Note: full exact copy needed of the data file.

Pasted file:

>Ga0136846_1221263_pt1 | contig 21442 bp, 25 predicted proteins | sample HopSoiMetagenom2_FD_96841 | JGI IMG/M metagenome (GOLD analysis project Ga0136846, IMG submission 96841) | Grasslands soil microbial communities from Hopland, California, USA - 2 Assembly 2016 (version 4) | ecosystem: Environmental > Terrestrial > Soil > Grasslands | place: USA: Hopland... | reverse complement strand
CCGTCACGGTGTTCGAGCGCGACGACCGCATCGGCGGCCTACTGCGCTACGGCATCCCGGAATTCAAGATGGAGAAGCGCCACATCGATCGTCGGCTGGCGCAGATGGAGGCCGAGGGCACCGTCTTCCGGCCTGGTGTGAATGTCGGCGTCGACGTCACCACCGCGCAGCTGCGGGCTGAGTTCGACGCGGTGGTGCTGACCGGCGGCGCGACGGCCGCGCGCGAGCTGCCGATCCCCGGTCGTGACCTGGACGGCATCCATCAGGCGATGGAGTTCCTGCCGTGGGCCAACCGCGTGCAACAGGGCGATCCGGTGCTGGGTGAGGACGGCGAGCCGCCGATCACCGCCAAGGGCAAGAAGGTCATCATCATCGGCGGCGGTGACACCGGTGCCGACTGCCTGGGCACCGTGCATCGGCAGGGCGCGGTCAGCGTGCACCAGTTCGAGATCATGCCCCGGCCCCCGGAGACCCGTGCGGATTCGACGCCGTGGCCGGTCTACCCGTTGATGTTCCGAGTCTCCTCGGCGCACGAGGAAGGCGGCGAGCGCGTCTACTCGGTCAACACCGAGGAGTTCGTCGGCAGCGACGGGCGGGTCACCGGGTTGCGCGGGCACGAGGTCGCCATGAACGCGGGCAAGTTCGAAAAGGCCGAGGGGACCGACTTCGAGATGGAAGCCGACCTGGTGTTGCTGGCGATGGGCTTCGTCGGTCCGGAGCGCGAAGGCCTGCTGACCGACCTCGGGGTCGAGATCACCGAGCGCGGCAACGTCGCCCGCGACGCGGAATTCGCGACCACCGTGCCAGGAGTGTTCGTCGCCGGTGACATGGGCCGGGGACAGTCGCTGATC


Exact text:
>Ga0136846_1221263_pt1 | contig 21442 bp, 25 predicted proteins | sample HopSoiMetagenom2_FD_96841 | JGI IMG/M metagenome (GOLD analysis project Ga0136846, IMG submission 96841) | Grasslands soil microbial communities from Hopland, California, USA - 2 Assembly 2016 (version 4) | ecosystem: Environmental > Terrestrial > Soil > Grasslands | place: USA: Hopland... | reverse complement strand
CCGTCACGGTGTTCGAGCGCGACGACCGCATCGGCGGCCTACTGCGCTACGGCATCCCGGAATTCAAGATGGAGAAGCGCCACATCGATCGTCGGCTGGCGCAGATGGAGGCCGAGGGCACCGTCTTCCGGCCTGGTGTGAATGTCGGCGTCGACGTCACCACCGCGCAGCTGCGGGCTGAGTTCGACGCGGTGGTGCTGACCGGCGGCGCGACGGCCGCGCGCGAGCTGCCGATCCCCGGTCGTGACCTGGACGGCATCCATCAGGCGATGGAGTTCCTGCCGTGGGCCAACCGCGTGCAACAGGGCGATCCGGTGCTGGGTGAGGACGGCGAGCCGCCGATCACCGCCAAGGGCAAGAAGGTCATCATCATCGGCGGCGGTGACACCGGTGCCGACTGCCTGGGCACCGTGCATCGGCAGGGCGCGGTCAGCGTGCACCAGTTCGAGATCATGCCCCGGCCCCCGGAGACCCGTGCGGATTCGACGCCGTGGCCGGTCTACCCGTTGATGTTCCGAGTCTCCTCGGCGCACGAGGAAGGCGGCGAGCGCGTCTACTCGGTCAACACCGAGGAGTTCGTCGGCAGCGACGGGCGGGTCACCGGGTTGCGCGGGCACGAGGTCGCCATGAACGCGGGCAAGTTCGAAAAGGCCGAGGGGACCGACTTCGAGATGGAAGCCGACCTGGTGTTGCTGGCGATGGGCTTCGTCGGTCCGGAGCGCGAAGGCCTGCTGACCGACCTCGGGGTCGAGATCACCGAGCGCGGCAACGTCGCCCGCGACGCGGAATTCGCGACCACCGTGCCAGGAGTGTTCGTCGCCGGTGACATGGGCCGGGGACAGTCGCTGATC